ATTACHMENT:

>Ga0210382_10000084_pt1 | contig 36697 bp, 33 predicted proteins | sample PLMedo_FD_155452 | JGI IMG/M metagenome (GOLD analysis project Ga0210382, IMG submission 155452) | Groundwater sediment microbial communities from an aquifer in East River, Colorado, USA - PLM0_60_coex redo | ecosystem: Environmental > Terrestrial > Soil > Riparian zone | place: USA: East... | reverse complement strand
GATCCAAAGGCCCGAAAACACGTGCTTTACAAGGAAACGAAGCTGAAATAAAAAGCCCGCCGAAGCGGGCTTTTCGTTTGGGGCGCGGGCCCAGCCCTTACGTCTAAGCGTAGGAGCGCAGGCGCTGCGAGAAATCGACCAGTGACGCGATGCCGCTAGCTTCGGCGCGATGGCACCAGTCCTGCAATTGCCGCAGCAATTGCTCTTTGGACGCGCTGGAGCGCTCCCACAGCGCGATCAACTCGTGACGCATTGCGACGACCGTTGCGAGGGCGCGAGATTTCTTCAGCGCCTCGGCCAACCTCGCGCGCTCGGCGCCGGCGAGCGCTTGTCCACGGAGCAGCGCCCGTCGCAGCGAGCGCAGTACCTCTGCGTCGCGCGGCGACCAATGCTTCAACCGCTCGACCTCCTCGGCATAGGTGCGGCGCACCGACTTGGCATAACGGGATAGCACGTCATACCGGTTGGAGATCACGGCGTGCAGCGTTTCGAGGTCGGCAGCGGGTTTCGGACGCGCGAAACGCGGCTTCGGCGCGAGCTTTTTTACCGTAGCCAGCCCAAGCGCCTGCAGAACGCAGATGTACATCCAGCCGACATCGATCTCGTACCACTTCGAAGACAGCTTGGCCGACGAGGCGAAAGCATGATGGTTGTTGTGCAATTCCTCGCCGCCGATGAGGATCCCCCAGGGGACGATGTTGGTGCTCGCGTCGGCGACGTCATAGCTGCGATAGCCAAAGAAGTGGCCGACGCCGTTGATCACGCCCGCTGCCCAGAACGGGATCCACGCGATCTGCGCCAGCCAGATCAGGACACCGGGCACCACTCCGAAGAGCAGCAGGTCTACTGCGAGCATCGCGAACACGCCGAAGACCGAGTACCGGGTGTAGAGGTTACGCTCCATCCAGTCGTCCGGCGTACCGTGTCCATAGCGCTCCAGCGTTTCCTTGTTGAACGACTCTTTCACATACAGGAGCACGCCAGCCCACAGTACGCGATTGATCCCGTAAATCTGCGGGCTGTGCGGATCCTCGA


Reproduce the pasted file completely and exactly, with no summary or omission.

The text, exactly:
>Ga0210382_10000084_pt1 | contig 36697 bp, 33 predicted proteins | sample PLMedo_FD_155452 | JGI IMG/M metagenome (GOLD analysis project Ga0210382, IMG submission 155452) | Groundwater sediment microbial communities from an aquifer in East River, Colorado, USA - PLM0_60_coex redo | ecosystem: Environmental > Terrestrial > Soil > Riparian zone | place: USA: East... | reverse complement strand
GATCCAAAGGCCCGAAAACACGTGCTTTACAAGGAAACGAAGCTGAAATAAAAAGCCCGCCGAAGCGGGCTTTTCGTTTGGGGCGCGGGCCCAGCCCTTACGTCTAAGCGTAGGAGCGCAGGCGCTGCGAGAAATCGACCAGTGACGCGATGCCGCTAGCTTCGGCGCGATGGCACCAGTCCTGCAATTGCCGCAGCAATTGCTCTTTGGACGCGCTGGAGCGCTCCCACAGCGCGATCAACTCGTGACGCATTGCGACGACCGTTGCGAGGGCGCGAGATTTCTTCAGCGCCTCGGCCAACCTCGCGCGCTCGGCGCCGGCGAGCGCTTGTCCACGGAGCAGCGCCCGTCGCAGCGAGCGCAGTACCTCTGCGTCGCGCGGCGACCAATGCTTCAACCGCTCGACCTCCTCGGCATAGGTGCGGCGCACCGACTTGGCATAACGGGATAGCACGTCATACCGGTTGGAGATCACGGCGTGCAGCGTTTCGAGGTCGGCAGCGGGTTTCGGACGCGCGAAACGCGGCTTCGGCGCGAGCTTTTTTACCGTAGCCAGCCCAAGCGCCTGCAGAACGCAGATGTACATCCAGCCGACATCGATCTCGTACCACTTCGAAGACAGCTTGGCCGACGAGGCGAAAGCATGATGGTTGTTGTGCAATTCCTCGCCGCCGATGAGGATCCCCCAGGGGACGATGTTGGTGCTCGCGTCGGCGACGTCATAGCTGCGATAGCCAAAGAAGTGGCCGACGCCGTTGATCACGCCCGCTGCCCAGAACGGGATCCACGCGATCTGCGCCAGCCAGATCAGGACACCGGGCACCACTCCGAAGAGCAGCAGGTCTACTGCGAGCATCGCGAACACGCCGAAGACCGAGTACCGGGTGTAGAGGTTACGCTCCATCCAGTCGTCCGGCGTACCGTGTCCATAGCGCTCCAGCGTTTCCTTGTTGAACGACTCTTTCACATACAGGAGCACGCCAGCCCACAGTACGCGATTGATCCCGTAAATCTGCGGGCTGTGCGGATCCTCGA